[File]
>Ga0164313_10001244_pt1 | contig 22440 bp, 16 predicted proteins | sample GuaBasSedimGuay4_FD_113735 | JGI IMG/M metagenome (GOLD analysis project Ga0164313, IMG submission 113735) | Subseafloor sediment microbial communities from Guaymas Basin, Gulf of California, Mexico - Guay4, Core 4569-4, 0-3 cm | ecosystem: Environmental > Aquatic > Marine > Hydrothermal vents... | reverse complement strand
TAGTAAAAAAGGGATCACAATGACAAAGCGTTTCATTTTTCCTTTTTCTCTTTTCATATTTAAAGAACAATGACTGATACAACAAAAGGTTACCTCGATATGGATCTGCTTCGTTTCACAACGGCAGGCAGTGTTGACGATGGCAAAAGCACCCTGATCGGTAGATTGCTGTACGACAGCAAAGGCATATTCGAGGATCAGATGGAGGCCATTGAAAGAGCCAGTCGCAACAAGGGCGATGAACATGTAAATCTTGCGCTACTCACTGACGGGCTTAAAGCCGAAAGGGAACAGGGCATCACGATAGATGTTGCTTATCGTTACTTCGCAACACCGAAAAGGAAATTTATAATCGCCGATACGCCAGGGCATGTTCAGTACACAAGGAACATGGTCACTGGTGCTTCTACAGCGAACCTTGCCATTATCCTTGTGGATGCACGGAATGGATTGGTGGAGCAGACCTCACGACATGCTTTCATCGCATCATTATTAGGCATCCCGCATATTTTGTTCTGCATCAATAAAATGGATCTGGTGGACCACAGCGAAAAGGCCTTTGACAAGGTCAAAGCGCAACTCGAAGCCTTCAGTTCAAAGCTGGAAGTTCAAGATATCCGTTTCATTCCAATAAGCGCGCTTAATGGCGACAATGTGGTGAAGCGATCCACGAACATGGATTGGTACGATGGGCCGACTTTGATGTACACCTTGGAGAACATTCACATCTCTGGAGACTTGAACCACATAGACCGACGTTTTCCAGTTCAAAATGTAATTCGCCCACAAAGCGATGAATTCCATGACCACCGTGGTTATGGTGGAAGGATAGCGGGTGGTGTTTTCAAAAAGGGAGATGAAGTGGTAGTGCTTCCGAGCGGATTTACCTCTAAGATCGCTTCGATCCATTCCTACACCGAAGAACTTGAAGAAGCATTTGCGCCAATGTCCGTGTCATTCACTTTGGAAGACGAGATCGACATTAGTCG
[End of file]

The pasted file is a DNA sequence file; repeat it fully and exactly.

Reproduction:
>Ga0164313_10001244_pt1 | contig 22440 bp, 16 predicted proteins | sample GuaBasSedimGuay4_FD_113735 | JGI IMG/M metagenome (GOLD analysis project Ga0164313, IMG submission 113735) | Subseafloor sediment microbial communities from Guaymas Basin, Gulf of California, Mexico - Guay4, Core 4569-4, 0-3 cm | ecosystem: Environmental > Aquatic > Marine > Hydrothermal vents... | reverse complement strand
TAGTAAAAAAGGGATCACAATGACAAAGCGTTTCATTTTTCCTTTTTCTCTTTTCATATTTAAAGAACAATGACTGATACAACAAAAGGTTACCTCGATATGGATCTGCTTCGTTTCACAACGGCAGGCAGTGTTGACGATGGCAAAAGCACCCTGATCGGTAGATTGCTGTACGACAGCAAAGGCATATTCGAGGATCAGATGGAGGCCATTGAAAGAGCCAGTCGCAACAAGGGCGATGAACATGTAAATCTTGCGCTACTCACTGACGGGCTTAAAGCCGAAAGGGAACAGGGCATCACGATAGATGTTGCTTATCGTTACTTCGCAACACCGAAAAGGAAATTTATAATCGCCGATACGCCAGGGCATGTTCAGTACACAAGGAACATGGTCACTGGTGCTTCTACAGCGAACCTTGCCATTATCCTTGTGGATGCACGGAATGGATTGGTGGAGCAGACCTCACGACATGCTTTCATCGCATCATTATTAGGCATCCCGCATATTTTGTTCTGCATCAATAAAATGGATCTGGTGGACCACAGCGAAAAGGCCTTTGACAAGGTCAAAGCGCAACTCGAAGCCTTCAGTTCAAAGCTGGAAGTTCAAGATATCCGTTTCATTCCAATAAGCGCGCTTAATGGCGACAATGTGGTGAAGCGATCCACGAACATGGATTGGTACGATGGGCCGACTTTGATGTACACCTTGGAGAACATTCACATCTCTGGAGACTTGAACCACATAGACCGACGTTTTCCAGTTCAAAATGTAATTCGCCCACAAAGCGATGAATTCCATGACCACCGTGGTTATGGTGGAAGGATAGCGGGTGGTGTTTTCAAAAAGGGAGATGAAGTGGTAGTGCTTCCGAGCGGATTTACCTCTAAGATCGCTTCGATCCATTCCTACACCGAAGAACTTGAAGAAGCATTTGCGCCAATGTCCGTGTCATTCACTTTGGAAGACGAGATCGACATTAGTCG